The Edwardsburg Formation and related rocks, Windermere Supergroup, central Idaho, USA
Karen Lund, John N. Aleinikoff, Karl V. Evans, 2011. "The Edwardsburg Formation and related rocks, Windermere Supergroup, central Idaho, USA", The Geological Record of Neoproterozoic Glaciations, Emmanuelle Arnaud, Galen P. Halverson, Graham Shields-Zhou
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In central Idaho, Neoproterozoic stratified rocks are engulfed by the Late Cretaceous Idaho batholith and by Eocene volcanic and plutonic rocks of the Challis event. Studied sections in the Gospel Peaks and Big Creek areas of west-central Idaho are in roof pendants of the Idaho batholith. A drill core section studied from near Challis, east-central Idaho, lies beneath the Challis Volcanic Group and is not exposed at the surface. Metamorphic and deformational overprinting, as well as widespread dismembering by the younger igneous rocks, conceals many primary details. Despite this, these rocks provide important links for regional correlations and have produced critical geochronological data for two Neoproterozoic glacial periods in the North American Cordillera.
At the base of the section, the more than 700-m-thick Edwardsburg Formation (Fm.) contains interlayered diamictite and volcanic rocks. There are two diamictite-bearing members in the Edwardsburg Fm. that are closely related in time. Each of the diamictites is associated with intermediate composition tuff or flow rocks and the diamictites are separated by mafic volcanic rocks. SHRIMP U–Pb dating indicates that the lower diamictite is about 685±7 Ma, whereas the upper diamictite is 684±4 Ma. The diamictite units are part of a cycle of rocks from coarse clastic, to fine clastic, to carbonate rocks that, by correlation to better preserved sections, are thought to record an older Cryogenian glacial to interglacial period in the northern US Cordillera.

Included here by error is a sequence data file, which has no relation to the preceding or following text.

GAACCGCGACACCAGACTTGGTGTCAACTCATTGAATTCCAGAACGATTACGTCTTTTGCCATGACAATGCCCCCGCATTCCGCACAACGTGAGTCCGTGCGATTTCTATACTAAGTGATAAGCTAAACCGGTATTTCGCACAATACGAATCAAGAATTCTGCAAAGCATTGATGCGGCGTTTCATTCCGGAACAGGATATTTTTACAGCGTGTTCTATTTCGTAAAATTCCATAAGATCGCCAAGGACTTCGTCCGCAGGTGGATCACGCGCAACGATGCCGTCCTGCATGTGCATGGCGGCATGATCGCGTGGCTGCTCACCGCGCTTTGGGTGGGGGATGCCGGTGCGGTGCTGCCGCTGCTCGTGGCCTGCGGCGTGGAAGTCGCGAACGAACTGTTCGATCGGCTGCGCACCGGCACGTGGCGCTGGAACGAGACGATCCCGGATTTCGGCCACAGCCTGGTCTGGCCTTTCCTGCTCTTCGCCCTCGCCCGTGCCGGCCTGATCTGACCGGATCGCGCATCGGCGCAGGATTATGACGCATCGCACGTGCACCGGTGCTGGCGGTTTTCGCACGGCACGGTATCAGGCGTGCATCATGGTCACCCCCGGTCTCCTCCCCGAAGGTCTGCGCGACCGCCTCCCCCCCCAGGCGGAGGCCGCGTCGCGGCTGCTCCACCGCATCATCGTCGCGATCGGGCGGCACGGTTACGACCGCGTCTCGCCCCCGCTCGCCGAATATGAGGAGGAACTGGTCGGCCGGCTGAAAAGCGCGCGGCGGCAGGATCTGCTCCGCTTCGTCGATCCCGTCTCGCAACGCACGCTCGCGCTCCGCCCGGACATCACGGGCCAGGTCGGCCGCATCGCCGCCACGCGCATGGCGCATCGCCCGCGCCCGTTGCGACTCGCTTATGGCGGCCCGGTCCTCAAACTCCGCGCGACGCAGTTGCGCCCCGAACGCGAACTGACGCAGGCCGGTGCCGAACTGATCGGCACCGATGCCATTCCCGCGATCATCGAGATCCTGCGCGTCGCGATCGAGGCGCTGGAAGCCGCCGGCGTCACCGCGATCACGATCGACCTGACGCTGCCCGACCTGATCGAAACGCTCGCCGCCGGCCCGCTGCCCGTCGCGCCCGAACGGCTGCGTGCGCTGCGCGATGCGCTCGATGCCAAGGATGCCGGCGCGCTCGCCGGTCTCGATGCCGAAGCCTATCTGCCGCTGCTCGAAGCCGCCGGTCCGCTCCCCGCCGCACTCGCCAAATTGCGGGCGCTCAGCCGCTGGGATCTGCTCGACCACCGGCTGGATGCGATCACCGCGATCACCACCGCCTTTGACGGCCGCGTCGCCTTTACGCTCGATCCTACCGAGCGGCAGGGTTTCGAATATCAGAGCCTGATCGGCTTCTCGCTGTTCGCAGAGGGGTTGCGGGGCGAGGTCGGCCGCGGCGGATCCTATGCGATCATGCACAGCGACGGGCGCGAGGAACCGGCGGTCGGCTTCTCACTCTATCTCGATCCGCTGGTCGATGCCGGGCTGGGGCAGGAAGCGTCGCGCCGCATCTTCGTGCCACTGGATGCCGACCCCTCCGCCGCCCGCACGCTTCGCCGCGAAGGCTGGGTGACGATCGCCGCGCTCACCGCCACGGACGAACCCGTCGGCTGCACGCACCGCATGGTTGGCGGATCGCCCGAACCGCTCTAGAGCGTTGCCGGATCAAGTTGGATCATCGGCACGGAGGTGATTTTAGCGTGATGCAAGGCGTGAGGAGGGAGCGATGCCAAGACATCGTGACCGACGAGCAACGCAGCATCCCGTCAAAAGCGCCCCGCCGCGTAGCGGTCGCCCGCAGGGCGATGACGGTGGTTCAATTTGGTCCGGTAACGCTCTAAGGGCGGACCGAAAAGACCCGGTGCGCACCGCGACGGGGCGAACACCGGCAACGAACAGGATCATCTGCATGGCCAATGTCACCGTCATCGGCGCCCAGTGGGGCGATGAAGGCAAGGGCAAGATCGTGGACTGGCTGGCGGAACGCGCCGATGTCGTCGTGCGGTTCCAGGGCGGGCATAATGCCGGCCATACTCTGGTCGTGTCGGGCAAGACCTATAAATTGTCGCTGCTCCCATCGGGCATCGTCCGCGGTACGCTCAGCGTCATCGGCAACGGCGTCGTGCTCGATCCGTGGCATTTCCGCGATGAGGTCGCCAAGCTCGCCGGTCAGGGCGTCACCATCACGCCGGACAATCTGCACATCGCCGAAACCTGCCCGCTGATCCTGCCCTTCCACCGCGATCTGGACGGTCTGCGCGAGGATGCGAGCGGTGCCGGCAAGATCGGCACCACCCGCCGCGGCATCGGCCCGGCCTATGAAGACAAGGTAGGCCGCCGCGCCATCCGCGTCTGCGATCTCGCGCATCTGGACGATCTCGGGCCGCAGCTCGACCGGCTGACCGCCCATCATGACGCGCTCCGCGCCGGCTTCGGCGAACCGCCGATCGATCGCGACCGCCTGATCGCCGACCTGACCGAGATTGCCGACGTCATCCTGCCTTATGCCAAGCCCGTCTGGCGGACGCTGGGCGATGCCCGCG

The more than 75-m-thick diamictite of Daugherty Gulch is dated at 664±6 Ma. This unit is preserved only in drill core and the palaeoenvironmental interpretation and local stratigraphic relations are non-unique. Thus, the date for this diamictite may provide a date for a newly recognized glaciogenic horizon or may be a minimum age for the diamictite in the Edwardsburg Fm.
The c. 1000-m-thick Moores Lake Fm. is an amphibolite facies diamictite in which glacial features have not been observed. However, it is part of a sedimentary cycle from unsorted siliclastic deposits to mud and carbonate deposits. Using lithostratigraphy and available geochronology, the Moores Lake Fm. is correlated with a younger succession of Cryogenian glaciogenic rocks in southeastern Idaho.
Traditional correlations of Neoproterozoic rocks in the Cordillera recognize two levels of Cryogenian diamictites. The Edwardsburg and Moores Lake diamictites along the middle Cordillera fit well into the scenario of two glacial events. Because of the correlations, dates that provide ages for the diamictites in central Idaho (and corroborated in southeastern Idaho, Link & Fanning 2008) could constrain the age of correlated glaciogenic deposits elsewhere in the Cordillera. However, in the absence of dates for the glaciogenic diamictites in Canadian and southern US Cordilleran sections, the correlations are considered possible but uncertain.